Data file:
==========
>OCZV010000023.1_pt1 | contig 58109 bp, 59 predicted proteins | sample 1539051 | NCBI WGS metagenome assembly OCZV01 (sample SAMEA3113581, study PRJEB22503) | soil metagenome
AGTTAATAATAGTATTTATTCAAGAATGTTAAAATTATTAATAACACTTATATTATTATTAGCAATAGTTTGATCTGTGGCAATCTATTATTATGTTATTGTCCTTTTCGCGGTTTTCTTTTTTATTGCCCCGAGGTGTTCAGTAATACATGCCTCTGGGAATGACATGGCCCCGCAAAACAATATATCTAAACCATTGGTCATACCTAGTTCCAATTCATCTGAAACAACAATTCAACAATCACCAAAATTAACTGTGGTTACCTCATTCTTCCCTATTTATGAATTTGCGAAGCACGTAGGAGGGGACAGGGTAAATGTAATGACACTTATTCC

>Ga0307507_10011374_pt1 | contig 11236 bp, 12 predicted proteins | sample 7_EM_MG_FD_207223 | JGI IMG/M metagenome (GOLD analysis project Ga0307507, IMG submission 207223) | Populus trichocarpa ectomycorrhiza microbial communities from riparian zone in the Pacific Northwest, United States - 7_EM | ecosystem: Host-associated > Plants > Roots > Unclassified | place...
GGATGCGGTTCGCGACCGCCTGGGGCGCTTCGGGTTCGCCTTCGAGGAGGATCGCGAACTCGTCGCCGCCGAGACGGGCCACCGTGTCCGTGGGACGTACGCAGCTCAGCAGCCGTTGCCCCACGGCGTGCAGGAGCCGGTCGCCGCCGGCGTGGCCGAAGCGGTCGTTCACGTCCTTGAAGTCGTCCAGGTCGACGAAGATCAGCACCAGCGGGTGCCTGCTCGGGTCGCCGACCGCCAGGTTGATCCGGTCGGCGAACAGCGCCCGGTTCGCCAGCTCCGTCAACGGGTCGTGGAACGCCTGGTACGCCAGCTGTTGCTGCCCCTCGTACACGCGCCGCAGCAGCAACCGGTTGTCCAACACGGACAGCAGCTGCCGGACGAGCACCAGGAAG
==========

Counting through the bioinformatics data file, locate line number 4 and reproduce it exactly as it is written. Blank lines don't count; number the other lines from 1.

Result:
GGATGCGGTTCGCGACCGCCTGGGGCGCTTCGGGTTCGCCTTCGAGGAGGATCGCGAACTCGTCGCCGCCGAGACGGGCCACCGTGTCCGTGGGACGTACGCAGCTCAGCAGCCGTTGCCCCACGGCGTGCAGGAGCCGGTCGCCGCCGGCGTGGCCGAAGCGGTCGTTCACGTCCTTGAAGTCGTCCAGGTCGACGAAGATCAGCACCAGCGGGTGCCTGCTCGGGTCGCCGACCGCCAGGTTGATCCGGTCGGCGAACAGCGCCCGGTTCGCCAGCTCCGTCAACGGGTCGTGGAACGCCTGGTACGCCAGCTGTTGCTGCCCCTCGTACACGCGCCGCAGCAGCAACCGGTTGTCCAACACGGACAGCAGCTGCCGGACGAGCACCAGGAAG